Pierre Dorge's New Jungle Orchestra | Theater Critic's Choice | Chicago Reader

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Pierre Dorge's New Jungle Orchestra

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One does not easily describe the New Jungle Orchestra--on paper, it sounds like an idea too goofy to actually work--but a place to start would be the sweet, almost tangy sound that Pierre Dorge sometimes extracts from his guitar. Played percussively, it's close in temperament to the sound of the kora, the gourd harp used in the Mandingo region of west Africa; and everything proceeds from there. Dorge is a Danish guitarist, with a hereditary Scandinavian sense of melancholy, who's influenced equally by Arabic and Balkan musics, the compositional ethos of Frank Zappa, and the essential spirit of Thelonious Monk. He has named his band, which ranges from 8 to 13 members, after the original Jungle Orchestra that Duke Ellington established at Harlem's Cotton Club in the 1920s. But unlike Ellington, Dorge visited the source first: he has studied in the Gambia, forging his disparate influences into an unexpected (and unexpectedly successful) fusion of Euro-American and African heritage. Tonight, 8 and 10 PM, Southend Musicworks, 1313 S. Wabash; 939-2848.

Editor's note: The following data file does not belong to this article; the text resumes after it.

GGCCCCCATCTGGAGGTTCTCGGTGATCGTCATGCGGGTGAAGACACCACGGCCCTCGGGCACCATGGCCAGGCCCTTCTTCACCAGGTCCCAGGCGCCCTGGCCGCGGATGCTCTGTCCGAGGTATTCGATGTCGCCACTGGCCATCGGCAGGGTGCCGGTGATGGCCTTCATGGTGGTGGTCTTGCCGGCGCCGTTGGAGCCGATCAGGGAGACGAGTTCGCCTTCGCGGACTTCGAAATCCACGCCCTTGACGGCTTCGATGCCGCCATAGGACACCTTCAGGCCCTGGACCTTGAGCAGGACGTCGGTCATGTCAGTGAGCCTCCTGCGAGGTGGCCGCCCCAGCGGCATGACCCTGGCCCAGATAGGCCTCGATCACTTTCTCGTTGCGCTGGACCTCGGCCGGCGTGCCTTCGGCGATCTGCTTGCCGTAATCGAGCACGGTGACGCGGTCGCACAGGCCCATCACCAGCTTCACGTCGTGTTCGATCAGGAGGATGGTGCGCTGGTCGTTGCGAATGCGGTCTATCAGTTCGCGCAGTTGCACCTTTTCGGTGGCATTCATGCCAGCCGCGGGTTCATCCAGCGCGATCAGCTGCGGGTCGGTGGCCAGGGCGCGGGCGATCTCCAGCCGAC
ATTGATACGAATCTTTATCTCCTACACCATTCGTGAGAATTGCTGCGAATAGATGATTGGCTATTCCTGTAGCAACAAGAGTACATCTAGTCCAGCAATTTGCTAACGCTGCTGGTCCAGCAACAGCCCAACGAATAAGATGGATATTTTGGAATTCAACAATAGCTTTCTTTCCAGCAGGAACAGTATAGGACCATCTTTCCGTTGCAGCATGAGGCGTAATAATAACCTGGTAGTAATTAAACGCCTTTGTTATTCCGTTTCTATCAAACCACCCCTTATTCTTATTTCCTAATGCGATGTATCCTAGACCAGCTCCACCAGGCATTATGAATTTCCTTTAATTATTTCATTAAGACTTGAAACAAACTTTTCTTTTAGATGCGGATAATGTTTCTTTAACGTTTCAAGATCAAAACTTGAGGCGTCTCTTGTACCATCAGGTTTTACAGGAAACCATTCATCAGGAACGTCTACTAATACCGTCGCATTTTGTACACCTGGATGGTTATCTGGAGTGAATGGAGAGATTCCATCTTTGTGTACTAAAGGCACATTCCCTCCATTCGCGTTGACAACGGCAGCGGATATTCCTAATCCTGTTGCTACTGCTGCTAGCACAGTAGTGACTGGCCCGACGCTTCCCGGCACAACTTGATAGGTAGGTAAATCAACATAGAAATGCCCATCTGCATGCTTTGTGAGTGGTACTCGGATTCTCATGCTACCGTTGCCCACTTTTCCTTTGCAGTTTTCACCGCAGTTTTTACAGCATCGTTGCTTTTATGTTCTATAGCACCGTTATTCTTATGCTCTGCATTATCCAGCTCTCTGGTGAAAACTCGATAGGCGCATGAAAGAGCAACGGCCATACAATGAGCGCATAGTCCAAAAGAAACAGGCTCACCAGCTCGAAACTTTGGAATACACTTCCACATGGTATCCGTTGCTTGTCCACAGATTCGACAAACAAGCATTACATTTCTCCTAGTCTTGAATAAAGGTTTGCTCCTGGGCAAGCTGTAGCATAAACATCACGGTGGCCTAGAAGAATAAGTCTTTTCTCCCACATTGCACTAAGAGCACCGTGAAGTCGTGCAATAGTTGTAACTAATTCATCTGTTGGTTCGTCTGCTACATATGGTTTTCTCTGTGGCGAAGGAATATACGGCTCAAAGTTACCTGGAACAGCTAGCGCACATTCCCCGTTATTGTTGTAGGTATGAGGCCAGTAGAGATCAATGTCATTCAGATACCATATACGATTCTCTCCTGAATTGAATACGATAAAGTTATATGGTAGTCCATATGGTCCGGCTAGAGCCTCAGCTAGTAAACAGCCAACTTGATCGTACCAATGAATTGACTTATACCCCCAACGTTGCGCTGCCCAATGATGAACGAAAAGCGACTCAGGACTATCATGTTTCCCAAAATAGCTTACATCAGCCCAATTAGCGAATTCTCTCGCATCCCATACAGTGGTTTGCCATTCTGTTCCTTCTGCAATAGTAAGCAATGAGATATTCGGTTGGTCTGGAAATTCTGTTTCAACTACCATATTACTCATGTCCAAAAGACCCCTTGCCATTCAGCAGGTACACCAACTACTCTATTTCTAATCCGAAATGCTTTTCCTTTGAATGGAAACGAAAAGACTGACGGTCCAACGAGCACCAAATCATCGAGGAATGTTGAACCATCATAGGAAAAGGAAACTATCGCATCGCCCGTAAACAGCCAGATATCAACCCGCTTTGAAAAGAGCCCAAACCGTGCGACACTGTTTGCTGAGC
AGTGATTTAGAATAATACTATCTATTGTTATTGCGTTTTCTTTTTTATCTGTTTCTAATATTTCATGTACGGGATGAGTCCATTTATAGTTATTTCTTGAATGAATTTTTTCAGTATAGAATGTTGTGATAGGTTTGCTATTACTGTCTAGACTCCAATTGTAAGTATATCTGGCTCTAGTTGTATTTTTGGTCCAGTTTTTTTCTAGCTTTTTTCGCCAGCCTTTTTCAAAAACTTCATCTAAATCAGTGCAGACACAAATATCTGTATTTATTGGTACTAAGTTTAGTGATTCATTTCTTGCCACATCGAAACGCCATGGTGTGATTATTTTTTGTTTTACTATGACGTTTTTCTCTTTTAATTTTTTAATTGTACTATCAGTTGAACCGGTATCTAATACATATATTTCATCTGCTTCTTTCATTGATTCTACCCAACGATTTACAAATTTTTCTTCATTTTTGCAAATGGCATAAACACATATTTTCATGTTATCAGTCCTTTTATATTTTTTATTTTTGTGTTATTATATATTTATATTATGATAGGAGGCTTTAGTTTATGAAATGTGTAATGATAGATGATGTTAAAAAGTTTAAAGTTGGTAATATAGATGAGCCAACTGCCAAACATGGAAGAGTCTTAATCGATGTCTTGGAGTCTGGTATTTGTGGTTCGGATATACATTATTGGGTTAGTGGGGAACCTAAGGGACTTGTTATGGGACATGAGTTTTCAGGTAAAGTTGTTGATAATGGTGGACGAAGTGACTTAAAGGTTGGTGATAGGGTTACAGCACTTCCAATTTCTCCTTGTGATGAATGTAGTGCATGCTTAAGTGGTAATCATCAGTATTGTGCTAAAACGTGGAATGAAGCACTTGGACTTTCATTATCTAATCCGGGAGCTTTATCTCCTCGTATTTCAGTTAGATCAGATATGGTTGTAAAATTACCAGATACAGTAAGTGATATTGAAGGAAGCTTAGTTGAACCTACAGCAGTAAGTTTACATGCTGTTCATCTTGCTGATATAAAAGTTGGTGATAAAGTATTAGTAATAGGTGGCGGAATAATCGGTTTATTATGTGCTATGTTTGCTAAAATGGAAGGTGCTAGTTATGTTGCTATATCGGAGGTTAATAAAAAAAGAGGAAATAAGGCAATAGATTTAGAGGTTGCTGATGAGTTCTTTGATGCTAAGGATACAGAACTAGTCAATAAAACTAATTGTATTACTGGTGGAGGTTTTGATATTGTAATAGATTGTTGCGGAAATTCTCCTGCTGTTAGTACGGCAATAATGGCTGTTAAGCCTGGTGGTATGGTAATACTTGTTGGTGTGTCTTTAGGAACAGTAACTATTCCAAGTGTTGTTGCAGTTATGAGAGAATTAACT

Art accompanying story in printed newspaper (not available in this archive): photo/Peter Lind.

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